The media are already in a frenzy about the Government’s new Sugar-Levy which the Chancellor, George Osborne, announced on 16th March 2016, as part of his Summer Budget 2016. However, the Sugar-Levy, which is actually a tax on the amount of sugar in soft drinks, is not the key headline for our clients as business owners, individuals and the self-employed.
Corporation Tax – the main rate of Corporation Tax was already cut in 2010 from 28% to 20%, the lowest in the G20. The rate will be cut again in 2017 to 17%. The Government says that this will benefit over 1 million businesses
Commercial Stamp Duty – the way stamp duty is calculated on freehold commercial property and leasehold premium transactions will change. At the moment these rates apply to the whole transaction value. From 17th March 2016 the rates will apply to the value of the property over each tax band. The new rates and tax bands will be:
- 0% for the portion of the transaction value up to £150,000
- 2% between £150,001 and £250,000
- 5% above £250,000
As a result buyers of commercial property worth up to £1.05million will pay less in stamp duty.
Stamp duty rates for leasehold rent transactions will also change, with a new 2% stamp duty rate on leases with a net present value over £5million.
Small Business Tax Relief – at the moment a small business that occupies a property with a rateable value of £6,000 or less pays no business rates. From April 2017, small businesses that occupy property with a rateable value of £12,000 or less will pay no business rates. There will also be a tapered rate of relief on properties worth up to £15,000.
Insurance Premium Tax – this will rise from 9.5% to 10% to fund new flood defences in Leeds, York, Calder Valley and Cumbria.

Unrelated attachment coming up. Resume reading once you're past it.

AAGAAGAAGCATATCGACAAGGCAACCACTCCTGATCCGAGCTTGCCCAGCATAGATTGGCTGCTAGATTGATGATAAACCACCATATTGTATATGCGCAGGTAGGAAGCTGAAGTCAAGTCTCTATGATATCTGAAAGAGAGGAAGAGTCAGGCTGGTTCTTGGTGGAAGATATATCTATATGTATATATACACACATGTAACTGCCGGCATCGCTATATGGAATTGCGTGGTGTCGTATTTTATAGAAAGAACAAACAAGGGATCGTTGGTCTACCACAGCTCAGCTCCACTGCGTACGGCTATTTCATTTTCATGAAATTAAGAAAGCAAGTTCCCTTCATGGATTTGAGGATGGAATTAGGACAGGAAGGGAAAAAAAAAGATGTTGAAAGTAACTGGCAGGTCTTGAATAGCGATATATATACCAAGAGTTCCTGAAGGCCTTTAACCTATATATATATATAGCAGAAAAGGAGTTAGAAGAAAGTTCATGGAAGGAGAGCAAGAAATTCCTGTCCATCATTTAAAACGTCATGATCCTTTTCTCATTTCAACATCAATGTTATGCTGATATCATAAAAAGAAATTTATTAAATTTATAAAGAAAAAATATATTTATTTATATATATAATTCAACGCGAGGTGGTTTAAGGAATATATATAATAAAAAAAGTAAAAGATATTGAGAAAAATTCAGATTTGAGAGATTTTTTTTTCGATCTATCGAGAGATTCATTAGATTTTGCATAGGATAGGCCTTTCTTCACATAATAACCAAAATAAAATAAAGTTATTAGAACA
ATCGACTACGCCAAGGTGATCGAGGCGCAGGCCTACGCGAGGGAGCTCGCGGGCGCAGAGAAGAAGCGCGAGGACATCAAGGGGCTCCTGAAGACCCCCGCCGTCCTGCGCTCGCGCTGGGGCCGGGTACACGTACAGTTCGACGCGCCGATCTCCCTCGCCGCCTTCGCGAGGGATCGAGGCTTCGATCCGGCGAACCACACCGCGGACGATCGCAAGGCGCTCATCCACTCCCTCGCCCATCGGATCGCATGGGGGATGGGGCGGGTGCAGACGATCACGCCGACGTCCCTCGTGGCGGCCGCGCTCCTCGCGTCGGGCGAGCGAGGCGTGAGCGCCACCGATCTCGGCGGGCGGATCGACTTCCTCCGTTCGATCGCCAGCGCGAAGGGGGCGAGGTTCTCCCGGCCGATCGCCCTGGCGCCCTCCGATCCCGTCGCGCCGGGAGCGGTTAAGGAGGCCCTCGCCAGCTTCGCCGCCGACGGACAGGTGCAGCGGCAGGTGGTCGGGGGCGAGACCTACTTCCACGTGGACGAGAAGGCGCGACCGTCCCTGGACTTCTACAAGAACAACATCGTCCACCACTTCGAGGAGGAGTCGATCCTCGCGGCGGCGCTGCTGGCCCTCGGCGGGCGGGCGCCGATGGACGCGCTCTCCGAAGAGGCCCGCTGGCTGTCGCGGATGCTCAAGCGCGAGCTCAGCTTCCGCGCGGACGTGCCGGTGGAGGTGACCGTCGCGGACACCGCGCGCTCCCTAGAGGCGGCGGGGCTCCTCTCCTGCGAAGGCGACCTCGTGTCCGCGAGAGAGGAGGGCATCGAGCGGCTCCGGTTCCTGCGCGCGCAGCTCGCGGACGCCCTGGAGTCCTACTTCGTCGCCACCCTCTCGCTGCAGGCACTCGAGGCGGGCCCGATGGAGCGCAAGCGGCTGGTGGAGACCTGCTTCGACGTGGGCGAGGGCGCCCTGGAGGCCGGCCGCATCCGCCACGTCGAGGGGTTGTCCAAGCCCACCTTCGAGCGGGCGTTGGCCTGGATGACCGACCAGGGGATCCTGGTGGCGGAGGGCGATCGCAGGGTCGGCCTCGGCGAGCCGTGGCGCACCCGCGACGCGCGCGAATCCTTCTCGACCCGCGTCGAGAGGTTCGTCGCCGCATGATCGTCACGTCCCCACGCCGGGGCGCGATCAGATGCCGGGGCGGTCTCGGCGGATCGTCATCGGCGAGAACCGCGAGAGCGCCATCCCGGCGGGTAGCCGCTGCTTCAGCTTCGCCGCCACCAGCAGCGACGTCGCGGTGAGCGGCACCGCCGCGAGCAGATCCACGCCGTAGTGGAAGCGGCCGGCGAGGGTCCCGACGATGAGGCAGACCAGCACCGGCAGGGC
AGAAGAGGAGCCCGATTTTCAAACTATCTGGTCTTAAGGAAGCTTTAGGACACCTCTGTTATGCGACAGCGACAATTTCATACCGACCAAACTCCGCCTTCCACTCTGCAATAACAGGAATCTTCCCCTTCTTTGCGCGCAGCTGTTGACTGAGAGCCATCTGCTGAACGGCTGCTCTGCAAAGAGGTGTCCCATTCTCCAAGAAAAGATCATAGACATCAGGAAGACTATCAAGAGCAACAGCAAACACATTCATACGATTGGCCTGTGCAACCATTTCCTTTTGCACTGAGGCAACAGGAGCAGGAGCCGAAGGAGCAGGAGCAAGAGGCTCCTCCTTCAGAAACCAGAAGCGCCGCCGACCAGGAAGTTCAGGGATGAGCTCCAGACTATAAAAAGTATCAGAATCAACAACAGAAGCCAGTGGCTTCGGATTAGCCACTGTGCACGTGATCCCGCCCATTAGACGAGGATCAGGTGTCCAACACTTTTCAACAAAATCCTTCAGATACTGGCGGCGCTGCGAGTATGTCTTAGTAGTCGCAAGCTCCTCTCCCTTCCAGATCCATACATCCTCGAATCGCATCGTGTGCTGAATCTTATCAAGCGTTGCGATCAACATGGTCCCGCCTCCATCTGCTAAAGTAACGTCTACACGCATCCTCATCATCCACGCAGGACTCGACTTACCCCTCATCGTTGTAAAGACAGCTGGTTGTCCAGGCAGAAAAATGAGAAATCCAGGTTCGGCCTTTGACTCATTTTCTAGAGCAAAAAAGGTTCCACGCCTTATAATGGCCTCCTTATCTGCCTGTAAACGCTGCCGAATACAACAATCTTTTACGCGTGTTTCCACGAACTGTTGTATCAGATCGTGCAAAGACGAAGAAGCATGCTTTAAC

Personal Tax – the tax-free personal allowance is currently £10,600 and was already due to increase to £11,000 in 2016. This will now increase further to £11,500 in April 2017.
The threshold at which people pay 40% tax is currently £42,385 and this was due to rise to £43,000 in 2016. This will now increase further in 2017 to £45,000.
Self-employed National Insurance Contributions – currently the self-employed pay two different NICs Classes: Class 2 at £2.80 per week if they make a profit of £5,965 or over per year; and Class 4 if their profits are over £8,060 per year. From April 2018 they will only pay Class 4 NICs.
Anti-tax Avoidance & Evasion Measures – The Government will raise £12bn by 2020 by instigating these measures. The Government has also said that they will raise £9bn by closing corporate tax loopholes. We know that they will be focusing on cracking down on tax avoidance by big firms; but it’s unclear at the moment if they will be focusing on other activities.
We will keep you informed of other issues in the Budget, once we have read the detail. However, should you have any queries please do not hesitate to contact Jackie or Andrew.